Modifying the Canadian pension system
More than seven million Canadians will retire over the next two decades. The baby boomers (the 45- to 65-year-olds who make up 42 per cent of Canada’s workforce) will create the largest job exodus in Canadian history.
Retirement will be a very bleak place for the unprepared, and indications are that many boomers (and others) will be very poorly prepared.
In their very good new book, The Third Rail: Confronting Our Pension Failures, Jim Leech and Jacquie McNish make a compelling case that the Canadian pension system is flawed. While I agree that many of us will fall far short of the comfortable, worry-free retirement we desire, we disagree on the solution.
Poor savings rates
Two generations ago, Canadians were saving an average of 20 per cent of their disposable incomes for retirement. Today we save just 2.5 per cent. If those non-savers are counting on government or employer pensions to salvage their retirement, they’ll be in for a shock. A big one.
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Compounding the savings shortfall is the fact that the boomers will need more retirement savings than any other generation, given that they’ll live longer than any previous retirees.
The Canadian pension system has three-tiers – the Canada Pension Plan, Old Age Security and Guaranteed Income Supplement – is intended to provide only a basic retirement income. A couple getting the average of those three income sources may have the bare essentials, but nothing more.
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Most working Canadians have no pension plan of any kind and the top-drawer defined benefit plans are being abandoned in favour of less secure defined contribution plans.
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The book’s authors, Ontario Teachers’ Pension Plan CEO Leech and senior Globe and Mail writer McNish, contend that Canada’s retirement income system must be significantly revamped in order to close the gaps in our savings system.
Canada has the capacity to diffuse the ticking pension time bomb, says Leech, but it will require tough choices. It’s time for businesses, governments, unions and employees to save our pension system and, with it, the boomers’ retirement lifestyles. While the boomers are the immediate working generation affected, the changes would make the pension system sustainable for following generations also.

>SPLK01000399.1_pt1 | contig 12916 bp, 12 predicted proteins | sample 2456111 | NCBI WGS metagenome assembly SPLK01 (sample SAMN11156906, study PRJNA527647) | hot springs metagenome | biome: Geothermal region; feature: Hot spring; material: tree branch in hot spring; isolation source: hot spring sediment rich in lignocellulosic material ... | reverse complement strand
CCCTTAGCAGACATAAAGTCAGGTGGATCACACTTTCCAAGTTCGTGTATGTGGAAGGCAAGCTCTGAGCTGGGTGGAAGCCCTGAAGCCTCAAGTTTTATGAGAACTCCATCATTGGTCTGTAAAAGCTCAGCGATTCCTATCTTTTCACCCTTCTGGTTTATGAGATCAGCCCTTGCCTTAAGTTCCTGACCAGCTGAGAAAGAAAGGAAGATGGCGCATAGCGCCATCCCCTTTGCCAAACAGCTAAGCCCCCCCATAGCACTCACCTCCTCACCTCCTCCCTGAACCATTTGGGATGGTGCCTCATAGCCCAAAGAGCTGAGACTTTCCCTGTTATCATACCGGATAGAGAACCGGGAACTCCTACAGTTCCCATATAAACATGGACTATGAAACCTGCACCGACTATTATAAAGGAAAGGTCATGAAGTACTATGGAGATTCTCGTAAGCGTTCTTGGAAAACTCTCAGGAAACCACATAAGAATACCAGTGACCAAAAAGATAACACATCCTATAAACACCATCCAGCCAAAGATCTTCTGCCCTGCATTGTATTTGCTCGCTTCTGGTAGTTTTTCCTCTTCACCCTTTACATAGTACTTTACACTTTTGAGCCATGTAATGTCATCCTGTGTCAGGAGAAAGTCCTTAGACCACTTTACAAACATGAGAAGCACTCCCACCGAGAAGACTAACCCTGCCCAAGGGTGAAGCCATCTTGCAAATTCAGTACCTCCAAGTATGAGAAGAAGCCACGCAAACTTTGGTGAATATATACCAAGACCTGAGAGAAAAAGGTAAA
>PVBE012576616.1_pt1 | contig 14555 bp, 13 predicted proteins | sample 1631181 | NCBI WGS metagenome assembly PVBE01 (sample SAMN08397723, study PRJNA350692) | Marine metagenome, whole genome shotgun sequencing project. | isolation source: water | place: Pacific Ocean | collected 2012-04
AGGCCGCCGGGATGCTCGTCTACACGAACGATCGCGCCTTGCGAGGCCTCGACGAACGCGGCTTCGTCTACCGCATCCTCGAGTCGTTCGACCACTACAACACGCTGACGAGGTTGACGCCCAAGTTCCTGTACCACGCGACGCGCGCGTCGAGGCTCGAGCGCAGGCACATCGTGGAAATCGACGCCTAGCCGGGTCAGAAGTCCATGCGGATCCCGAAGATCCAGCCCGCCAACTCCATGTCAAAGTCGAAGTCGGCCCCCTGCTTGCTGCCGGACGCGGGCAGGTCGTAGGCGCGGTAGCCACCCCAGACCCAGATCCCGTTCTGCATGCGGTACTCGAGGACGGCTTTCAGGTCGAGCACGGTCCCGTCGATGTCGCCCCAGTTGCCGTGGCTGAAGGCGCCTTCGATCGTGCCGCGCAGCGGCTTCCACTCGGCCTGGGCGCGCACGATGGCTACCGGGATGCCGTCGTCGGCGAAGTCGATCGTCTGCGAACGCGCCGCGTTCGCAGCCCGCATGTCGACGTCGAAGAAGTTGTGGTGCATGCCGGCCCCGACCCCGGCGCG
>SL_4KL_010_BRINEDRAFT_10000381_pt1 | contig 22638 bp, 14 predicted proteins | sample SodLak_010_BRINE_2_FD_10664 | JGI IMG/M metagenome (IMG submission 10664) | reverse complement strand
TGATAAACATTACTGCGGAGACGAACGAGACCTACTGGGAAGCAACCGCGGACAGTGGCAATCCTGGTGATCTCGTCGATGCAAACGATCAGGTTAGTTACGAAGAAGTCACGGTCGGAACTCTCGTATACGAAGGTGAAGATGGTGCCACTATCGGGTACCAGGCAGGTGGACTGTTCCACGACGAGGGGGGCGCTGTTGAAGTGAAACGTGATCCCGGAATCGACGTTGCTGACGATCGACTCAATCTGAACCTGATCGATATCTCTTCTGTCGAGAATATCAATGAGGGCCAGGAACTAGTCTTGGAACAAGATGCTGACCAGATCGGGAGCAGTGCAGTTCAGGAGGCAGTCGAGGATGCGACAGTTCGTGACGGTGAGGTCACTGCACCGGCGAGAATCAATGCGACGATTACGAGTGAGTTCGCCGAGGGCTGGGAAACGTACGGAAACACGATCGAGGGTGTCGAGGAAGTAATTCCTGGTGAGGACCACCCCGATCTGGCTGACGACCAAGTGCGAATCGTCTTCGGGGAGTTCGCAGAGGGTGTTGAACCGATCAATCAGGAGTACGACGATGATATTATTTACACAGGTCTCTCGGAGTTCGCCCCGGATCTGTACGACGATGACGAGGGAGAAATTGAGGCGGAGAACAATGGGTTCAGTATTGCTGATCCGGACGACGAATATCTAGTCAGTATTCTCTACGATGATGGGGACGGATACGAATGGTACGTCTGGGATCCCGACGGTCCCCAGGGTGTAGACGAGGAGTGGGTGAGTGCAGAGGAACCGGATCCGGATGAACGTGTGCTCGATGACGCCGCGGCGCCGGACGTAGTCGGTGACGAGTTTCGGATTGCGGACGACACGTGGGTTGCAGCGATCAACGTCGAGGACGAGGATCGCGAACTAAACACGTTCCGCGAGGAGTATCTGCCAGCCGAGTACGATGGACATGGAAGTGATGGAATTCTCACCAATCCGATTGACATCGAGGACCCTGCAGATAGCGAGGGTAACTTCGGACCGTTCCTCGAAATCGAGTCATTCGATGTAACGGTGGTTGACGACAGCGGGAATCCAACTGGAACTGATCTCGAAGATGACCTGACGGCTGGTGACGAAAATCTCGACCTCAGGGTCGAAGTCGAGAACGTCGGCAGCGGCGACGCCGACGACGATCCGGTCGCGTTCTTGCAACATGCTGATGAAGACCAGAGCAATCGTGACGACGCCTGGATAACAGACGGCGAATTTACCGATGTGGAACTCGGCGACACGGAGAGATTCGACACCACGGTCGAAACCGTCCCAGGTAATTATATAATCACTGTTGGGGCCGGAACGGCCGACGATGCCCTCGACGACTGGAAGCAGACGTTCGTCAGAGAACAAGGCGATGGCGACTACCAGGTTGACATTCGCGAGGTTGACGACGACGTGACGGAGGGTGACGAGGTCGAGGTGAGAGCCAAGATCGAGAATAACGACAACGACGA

This is a very good book, certainly not the dull dissertation you’d expect given the topic. You don’t need to be a finance nerd to enjoy the book, and anyone interested in the Canadian pension system should consider reading it.
The problem with our pension system is that fewer than 40 per cent of working Canadians have an employer pension plan and, as inadequate as it is, we’ve come to depend on the combination of CPP, OAS and GIS. Those government benefits were never intended to provide more than an income floor.
Many middle-income workers will suffer significant declines in their retirement incomes.
In my view, the solution is easy, even if the execution is not. Our system of RRSP savings is excellent. Contribute to an RRSP early and often and a comfortable, worry-free retirement can be yours.
However, we delay, make inadequate contributions and stop contributing because markets are doing poorly or for some other excuse as we spend our money on other, less important things. I’d argue that it’s our fault if our retirement savings are inadequate, not that of the Canadian pension system.
Is expanding CPP the answer?
Regardless, Leech and McNish make the point that many public-sector plans must be redesigned in order to be sustainable. I can’t argue that, unless you’re talking about implementing significant increases in CPP contributions.
The current payroll contribution rate is 9.9 per cent (split evenly between employer and employee) on income between $3,500 and $51,100. A proposal from Prince Edward Island that has gained some support would roughly double the maximum pensionable amount and make the combined contribution rate 13 per cent on income between $25,000 and $51,000. The combined contribution rate would be 3.1 per cent – up from zero – on income between $51,000 and about $102,000.
Related article: Should CPP be enhanced?
I disagree with across-the-board increases at this time as that would impede a fragile economic recovery. Many businesses are struggling and the increased contribution requirement would further impair their viability.
If you want to adequately provide for your retirement, do your own preparations. Properly fund your own retirement savings and stop depending on the government to provide for you. I think expanding CPP and OAS is a discussion for another time.
As they say, “If it’s to be, it’s up to me.”